IMR Press / FBL / Volume 22 / Issue 2 / DOI: 10.2741/4486

Frontiers in Bioscience-Landmark (FBL) is published by IMR Press from Volume 26 Issue 5 (2021). Previous articles were published by another publisher on a subscription basis, and they are hosted by IMR Press on as a courtesy and upon agreement with Frontiers in Bioscience.


Microglia-glioma cross-talk: a two way approach to new strategies against glioma

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1 Department of Experimental Medicine, University of Perugia, Polo Unico Sant’Andrea delle Fratte, Piazzale Gambuli, 06132 Perugia, Italy
2 Department of Chemistry, Biology and Biotechnology, University of Perugia, Via Elce di Sotto 8, 06123 Perugia, Italy
3 Department of Pharmaceutical Science, University of Perugia, Via Fabretti 48, 06123 Perugia, Italy

Academic Editor: Munis Dundar

Front. Biosci. (Landmark Ed) 2017, 22(2), 268–309;
Published: 1 January 2017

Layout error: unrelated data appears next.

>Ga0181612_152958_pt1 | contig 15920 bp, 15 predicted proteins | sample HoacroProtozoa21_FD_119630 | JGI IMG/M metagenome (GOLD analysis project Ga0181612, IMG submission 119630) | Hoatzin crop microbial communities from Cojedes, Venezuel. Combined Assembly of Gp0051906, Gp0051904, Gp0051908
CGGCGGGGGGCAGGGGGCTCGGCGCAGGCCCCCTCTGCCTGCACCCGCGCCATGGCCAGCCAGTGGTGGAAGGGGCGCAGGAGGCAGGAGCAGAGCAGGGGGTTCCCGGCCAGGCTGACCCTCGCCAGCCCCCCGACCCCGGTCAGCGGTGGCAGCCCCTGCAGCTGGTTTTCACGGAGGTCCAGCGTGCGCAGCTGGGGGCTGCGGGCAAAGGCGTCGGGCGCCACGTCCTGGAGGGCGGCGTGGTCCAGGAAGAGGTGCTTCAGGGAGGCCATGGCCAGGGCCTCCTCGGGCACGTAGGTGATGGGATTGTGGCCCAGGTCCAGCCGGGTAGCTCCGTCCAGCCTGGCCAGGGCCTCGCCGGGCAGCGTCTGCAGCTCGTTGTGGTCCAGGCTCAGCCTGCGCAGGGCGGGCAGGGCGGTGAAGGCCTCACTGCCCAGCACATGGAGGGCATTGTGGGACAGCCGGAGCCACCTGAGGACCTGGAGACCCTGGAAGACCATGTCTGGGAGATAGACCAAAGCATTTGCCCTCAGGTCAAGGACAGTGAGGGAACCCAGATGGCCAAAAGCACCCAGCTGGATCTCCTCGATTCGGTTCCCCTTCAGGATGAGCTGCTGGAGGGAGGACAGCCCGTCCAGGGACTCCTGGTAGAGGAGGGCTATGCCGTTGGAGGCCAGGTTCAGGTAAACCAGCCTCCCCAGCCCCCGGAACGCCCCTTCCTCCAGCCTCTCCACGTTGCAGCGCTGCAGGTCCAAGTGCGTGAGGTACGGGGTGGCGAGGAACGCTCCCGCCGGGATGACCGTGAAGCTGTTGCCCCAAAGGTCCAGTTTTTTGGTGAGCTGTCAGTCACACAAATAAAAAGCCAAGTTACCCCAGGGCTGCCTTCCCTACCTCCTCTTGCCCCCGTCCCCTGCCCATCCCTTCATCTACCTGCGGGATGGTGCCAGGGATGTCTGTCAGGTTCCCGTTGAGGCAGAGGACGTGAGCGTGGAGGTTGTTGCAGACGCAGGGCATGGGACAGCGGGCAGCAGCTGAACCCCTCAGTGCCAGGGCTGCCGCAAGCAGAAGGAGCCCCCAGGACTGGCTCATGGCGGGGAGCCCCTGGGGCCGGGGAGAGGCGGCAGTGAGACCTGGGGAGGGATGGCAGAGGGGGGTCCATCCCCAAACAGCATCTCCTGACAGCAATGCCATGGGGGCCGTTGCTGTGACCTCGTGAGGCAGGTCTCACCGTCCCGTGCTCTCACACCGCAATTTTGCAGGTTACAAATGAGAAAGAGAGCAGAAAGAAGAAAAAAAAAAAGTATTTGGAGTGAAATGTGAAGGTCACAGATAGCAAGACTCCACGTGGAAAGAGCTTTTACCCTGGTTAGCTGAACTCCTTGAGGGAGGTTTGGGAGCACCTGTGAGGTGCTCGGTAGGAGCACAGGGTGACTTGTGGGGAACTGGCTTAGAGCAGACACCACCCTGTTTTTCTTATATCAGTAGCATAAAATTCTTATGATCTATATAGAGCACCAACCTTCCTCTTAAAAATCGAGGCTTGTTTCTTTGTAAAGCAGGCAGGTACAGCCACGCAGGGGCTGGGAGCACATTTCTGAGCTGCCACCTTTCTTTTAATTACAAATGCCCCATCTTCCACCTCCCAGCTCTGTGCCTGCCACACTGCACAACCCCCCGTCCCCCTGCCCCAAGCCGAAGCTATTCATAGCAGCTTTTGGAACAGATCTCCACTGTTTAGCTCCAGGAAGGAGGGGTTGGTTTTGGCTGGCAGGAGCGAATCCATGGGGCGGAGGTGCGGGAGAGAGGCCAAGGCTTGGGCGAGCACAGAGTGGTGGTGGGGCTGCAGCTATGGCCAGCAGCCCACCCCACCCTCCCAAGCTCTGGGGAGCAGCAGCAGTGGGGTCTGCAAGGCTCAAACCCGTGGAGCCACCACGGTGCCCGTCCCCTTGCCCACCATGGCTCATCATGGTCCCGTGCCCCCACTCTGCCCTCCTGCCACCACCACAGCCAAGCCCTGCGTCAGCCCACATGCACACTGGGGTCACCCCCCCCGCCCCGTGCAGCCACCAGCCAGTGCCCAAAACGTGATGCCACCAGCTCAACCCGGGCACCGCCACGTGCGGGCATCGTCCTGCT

(This article belongs to the Special Issue Genes and genetics)

Glioblastoma (GBM) is the most malignant and aggressive among primary brain tumors, characterized by very low life expectancy. In vivo, glioma and glioblastoma in particular contain large numbers of immune cells (myeloid cells) such as microglia and tumour-infiltrating macrophages (or glioma associated macrophages). These glioma-infiltrating myeloid cells comprise up to 30% of total tumor mass and have been suggested to play several roles in glioma progression including proliferation, survival, motility and immunosuppression. Although tumor microglia and macrophages can acquire proinflammatory (M1) phenotype being capable of releasing proinflammatory cytokines, phagocytosing and presenting antigens, their effector immune function in gliomas appears to be suppressed by the acquisition of an anti-inflammatory (M2) phenotype. In the present work we review the microglia-glioma interactions to highlight the close relationship between the two cell types and the factors that can influence their properties (chemokines, cytokines, S100B protein). A future therapeutic possibility might be to simultaneously targeting, for example with nanomedicine, glioma cells and microglia to push the microglia towards an antitumor phenotype (M1) and/or prevent glioma cells from “conditioning” by microglia.

Cancer Stem Cells
Tumor Niche
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